I hope you’ve all had as amazing a time as I have on this journey and made some life long friends. We’re doing things a bit different for the party this year.  It’s on the top floor of the parking garage, so please be patient heading up there since we only have 1 elevator and I know I’m not walking up 7 flights of stairs.


Thank you again for attending, I’ll see you all upstairs.
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Create an Android app that runs on a +Udacity's Self-Driving Car

You may have heard that Udacity is building a self driving car. One thing that you may not know is that we are partnering with our community to create it through a set of challenges with awesome prizes. The current challenge is all about an inituitive and user-friendly dashboard for our Udacity self-driving car ... using Android. An Android tablet mounted in the car will run your Android app to control and monitor core functions.

Challenge Overview:

Our car runs an open source package called Autoware. We want to build an Android-powered dashboard that will connect to Autoware to power and visualize the car.
We don’t want just any dashboard. We want something that lives up to the expectation of stepping into a self-driving car.

Prizes:
First Place: One-time sum of $10,000
Second Place: Up to five Google Pixel phones (one per team member)
Third Place: A 60 minute 1:1 session with our Udacity Android team to talk apps

Essential Rules:
One team per participant, one submission per team, no maximum team size.
Teams must be formed by October 13th.
The designated lead must check in with our Udacity Slack lead @mac weekly to be eligible.


How do I get started?
Join the Slack team[1] and join the #challenge-four channel on Slack.
Submit your results to self-driving-car@udacity.com with code (preferably in a Git repo) and team information.

Check out the original Medium post here[2] with more detailed rules and specifications.

You need to form teams by October 13th, 2016, that's in TWO DAYS.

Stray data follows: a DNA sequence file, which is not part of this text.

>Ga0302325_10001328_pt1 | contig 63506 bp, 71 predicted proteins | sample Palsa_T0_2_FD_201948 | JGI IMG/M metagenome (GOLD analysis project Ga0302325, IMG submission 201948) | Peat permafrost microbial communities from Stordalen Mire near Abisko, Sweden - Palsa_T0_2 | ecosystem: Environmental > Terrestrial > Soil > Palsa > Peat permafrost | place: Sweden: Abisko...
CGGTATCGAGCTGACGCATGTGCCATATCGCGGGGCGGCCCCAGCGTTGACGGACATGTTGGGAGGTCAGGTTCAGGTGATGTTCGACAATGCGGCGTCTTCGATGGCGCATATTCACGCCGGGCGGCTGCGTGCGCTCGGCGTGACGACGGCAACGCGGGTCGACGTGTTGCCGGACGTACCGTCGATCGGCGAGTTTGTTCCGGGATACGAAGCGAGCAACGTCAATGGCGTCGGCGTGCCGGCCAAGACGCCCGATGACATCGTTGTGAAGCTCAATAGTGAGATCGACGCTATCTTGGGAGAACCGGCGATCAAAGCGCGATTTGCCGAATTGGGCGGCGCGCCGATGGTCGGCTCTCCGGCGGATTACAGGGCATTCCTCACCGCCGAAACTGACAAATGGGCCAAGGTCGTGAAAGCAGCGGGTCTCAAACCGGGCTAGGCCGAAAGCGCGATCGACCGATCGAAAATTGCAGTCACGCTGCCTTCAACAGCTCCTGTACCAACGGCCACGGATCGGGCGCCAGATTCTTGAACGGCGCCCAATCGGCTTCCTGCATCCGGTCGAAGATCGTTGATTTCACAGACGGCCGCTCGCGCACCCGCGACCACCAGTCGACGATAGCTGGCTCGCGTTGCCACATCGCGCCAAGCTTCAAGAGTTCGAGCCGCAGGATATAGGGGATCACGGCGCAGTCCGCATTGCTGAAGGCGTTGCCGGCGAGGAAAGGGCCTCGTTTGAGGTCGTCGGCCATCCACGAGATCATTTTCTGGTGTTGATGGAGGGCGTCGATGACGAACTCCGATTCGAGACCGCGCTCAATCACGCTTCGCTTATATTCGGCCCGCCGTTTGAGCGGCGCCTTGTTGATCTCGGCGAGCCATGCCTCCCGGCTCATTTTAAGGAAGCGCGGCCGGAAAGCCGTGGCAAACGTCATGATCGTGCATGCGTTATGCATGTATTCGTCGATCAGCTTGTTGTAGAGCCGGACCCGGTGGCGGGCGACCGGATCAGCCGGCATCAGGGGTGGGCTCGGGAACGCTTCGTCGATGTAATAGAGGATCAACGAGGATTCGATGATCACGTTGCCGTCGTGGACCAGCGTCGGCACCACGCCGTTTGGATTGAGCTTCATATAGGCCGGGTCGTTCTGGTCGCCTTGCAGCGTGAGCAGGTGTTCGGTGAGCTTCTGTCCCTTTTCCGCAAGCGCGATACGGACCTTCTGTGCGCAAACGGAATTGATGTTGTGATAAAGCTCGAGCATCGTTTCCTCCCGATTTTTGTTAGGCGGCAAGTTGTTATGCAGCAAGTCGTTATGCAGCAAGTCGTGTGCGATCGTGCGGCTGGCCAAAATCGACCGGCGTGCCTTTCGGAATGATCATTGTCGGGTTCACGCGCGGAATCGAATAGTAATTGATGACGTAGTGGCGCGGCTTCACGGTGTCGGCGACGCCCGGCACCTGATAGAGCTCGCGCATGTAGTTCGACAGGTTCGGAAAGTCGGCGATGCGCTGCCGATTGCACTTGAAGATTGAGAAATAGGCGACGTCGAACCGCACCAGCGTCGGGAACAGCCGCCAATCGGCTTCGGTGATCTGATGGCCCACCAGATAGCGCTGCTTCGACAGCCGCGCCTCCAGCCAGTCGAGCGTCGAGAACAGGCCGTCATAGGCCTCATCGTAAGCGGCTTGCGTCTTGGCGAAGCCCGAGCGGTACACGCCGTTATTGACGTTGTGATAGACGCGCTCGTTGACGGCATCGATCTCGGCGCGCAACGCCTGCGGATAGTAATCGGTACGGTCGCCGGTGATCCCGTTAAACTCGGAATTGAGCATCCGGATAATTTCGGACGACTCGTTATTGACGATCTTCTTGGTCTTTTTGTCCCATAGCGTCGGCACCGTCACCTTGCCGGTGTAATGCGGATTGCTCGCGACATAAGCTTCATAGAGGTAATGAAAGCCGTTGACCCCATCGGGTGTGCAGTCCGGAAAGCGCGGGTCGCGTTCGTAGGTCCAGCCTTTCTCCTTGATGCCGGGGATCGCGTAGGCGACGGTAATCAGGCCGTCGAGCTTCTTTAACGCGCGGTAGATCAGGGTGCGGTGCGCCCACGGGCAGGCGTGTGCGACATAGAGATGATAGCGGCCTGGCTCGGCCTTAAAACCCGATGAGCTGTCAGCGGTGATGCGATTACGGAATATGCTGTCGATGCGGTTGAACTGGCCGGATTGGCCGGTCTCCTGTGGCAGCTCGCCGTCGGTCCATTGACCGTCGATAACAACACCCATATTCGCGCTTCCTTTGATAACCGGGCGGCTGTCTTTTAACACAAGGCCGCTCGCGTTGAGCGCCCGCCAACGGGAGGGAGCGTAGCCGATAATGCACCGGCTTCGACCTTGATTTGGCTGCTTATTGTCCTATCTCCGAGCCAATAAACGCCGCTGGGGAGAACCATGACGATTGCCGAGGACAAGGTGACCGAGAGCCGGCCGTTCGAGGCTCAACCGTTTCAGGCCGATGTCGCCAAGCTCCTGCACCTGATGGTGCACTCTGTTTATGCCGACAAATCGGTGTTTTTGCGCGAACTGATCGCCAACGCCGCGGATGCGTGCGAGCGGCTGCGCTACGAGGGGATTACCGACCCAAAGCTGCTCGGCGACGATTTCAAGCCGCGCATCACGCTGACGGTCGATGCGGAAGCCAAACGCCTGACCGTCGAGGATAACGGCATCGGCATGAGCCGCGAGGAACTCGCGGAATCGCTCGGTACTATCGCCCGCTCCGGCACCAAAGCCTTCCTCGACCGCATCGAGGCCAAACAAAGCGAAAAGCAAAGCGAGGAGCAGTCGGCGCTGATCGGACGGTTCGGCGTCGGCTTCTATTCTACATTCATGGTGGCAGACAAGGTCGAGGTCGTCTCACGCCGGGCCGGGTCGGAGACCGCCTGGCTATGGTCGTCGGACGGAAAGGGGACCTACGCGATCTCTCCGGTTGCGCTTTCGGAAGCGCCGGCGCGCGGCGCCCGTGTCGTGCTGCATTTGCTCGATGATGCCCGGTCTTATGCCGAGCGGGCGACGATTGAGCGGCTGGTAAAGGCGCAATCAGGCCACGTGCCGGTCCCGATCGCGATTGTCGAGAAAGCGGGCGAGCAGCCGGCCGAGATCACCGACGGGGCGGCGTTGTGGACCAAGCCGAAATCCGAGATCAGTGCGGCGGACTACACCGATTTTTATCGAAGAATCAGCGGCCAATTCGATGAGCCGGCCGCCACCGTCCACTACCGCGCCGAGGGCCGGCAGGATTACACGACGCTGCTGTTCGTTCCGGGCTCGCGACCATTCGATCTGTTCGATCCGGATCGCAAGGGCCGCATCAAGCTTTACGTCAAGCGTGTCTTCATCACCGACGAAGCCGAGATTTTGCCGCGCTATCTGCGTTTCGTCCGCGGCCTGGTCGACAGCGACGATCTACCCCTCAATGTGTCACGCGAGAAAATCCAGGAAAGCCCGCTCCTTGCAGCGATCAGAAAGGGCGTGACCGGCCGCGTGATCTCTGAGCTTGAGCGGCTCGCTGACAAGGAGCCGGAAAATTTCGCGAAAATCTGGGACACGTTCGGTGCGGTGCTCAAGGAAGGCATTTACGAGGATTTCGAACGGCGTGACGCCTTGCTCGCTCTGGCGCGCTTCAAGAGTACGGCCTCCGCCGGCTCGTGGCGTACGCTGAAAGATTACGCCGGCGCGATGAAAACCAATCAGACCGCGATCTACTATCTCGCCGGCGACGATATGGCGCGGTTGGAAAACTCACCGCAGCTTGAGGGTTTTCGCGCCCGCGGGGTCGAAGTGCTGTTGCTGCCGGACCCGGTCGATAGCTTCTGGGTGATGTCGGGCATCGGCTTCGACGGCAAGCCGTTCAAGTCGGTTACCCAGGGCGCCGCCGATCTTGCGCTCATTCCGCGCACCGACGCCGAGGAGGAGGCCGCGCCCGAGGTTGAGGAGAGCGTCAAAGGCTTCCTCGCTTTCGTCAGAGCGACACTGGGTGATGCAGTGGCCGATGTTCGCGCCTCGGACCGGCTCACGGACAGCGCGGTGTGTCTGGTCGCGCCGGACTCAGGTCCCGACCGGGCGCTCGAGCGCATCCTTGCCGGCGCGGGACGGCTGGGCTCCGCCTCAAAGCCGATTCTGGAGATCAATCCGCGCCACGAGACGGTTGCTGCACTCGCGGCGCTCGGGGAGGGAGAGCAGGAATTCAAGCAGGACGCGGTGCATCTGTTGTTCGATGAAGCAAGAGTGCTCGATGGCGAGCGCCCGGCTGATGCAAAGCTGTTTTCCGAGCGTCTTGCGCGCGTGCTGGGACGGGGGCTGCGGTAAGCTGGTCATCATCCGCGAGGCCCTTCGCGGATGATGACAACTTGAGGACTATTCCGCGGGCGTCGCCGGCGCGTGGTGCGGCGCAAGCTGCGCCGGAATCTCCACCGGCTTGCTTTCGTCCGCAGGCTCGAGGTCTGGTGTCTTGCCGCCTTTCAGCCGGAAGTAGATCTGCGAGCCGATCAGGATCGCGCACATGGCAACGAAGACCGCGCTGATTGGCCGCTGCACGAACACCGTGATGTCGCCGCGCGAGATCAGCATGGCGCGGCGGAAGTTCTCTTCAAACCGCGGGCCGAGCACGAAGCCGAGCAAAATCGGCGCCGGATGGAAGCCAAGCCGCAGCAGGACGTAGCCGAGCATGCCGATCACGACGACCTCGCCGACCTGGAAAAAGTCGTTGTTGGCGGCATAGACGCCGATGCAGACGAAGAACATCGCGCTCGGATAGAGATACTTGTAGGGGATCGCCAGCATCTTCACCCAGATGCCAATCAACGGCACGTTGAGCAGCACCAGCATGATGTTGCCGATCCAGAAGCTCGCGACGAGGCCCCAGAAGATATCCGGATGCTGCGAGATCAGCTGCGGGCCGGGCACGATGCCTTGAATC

[1]: Slack team http://nd013.udacity.com/
[2]: https://medium.com/udacity/challenge-4-self-driving-car-android-dashboard-83a2a5c8b29e#.kidutbpb2



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Who's excited to hear +James Williams talk about #Kotlin  at the #BABBQ16  ?!?! We certainly are!

Get your tickets @ http://www.bigandroidbbq.com !

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Four Cool Things About Java

There are many more but these are my go-to things to mention to newcomers to tech.


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How I used +Apache Groovy to grade student Java code in a +Udacity course

TL;DR Metaprogramming rocks.

This is a followup to my post from a couple weeks back and goes a bit more into the technical details. Was a fun journey and got to understand ClassLoaders a bit more and use the awesome metaprogramming capabilities in Groovy.

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Hidden Figures

I haven't been this excited for a movie and a book in a long time. My Kindle pre-order copy is coming tomorrow. I'm trying to get my backlog of work done today so that I can dig in starting at 12:01A tonight.


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We like to think that algorithms are somehow more fair than humans because they remove humans from the flow.

While it's true that a properly trained algorithm can be more consistent than a human, it can less fair because algorithms don't have empathy and will execute on whatever training data flawlessly, even if the data itself is deeply flawed.


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When we were designing a new introductory Java course at +Udacity , we asked a big "what if" and created an environment where you don't need to know all the components of a Java class to start coding.

At one point or another, classes are unavoidable. But they don't have to be the FIRST thing you learn.

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Did a bit of filming at the Noogler statue, no big deal.
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8/23/16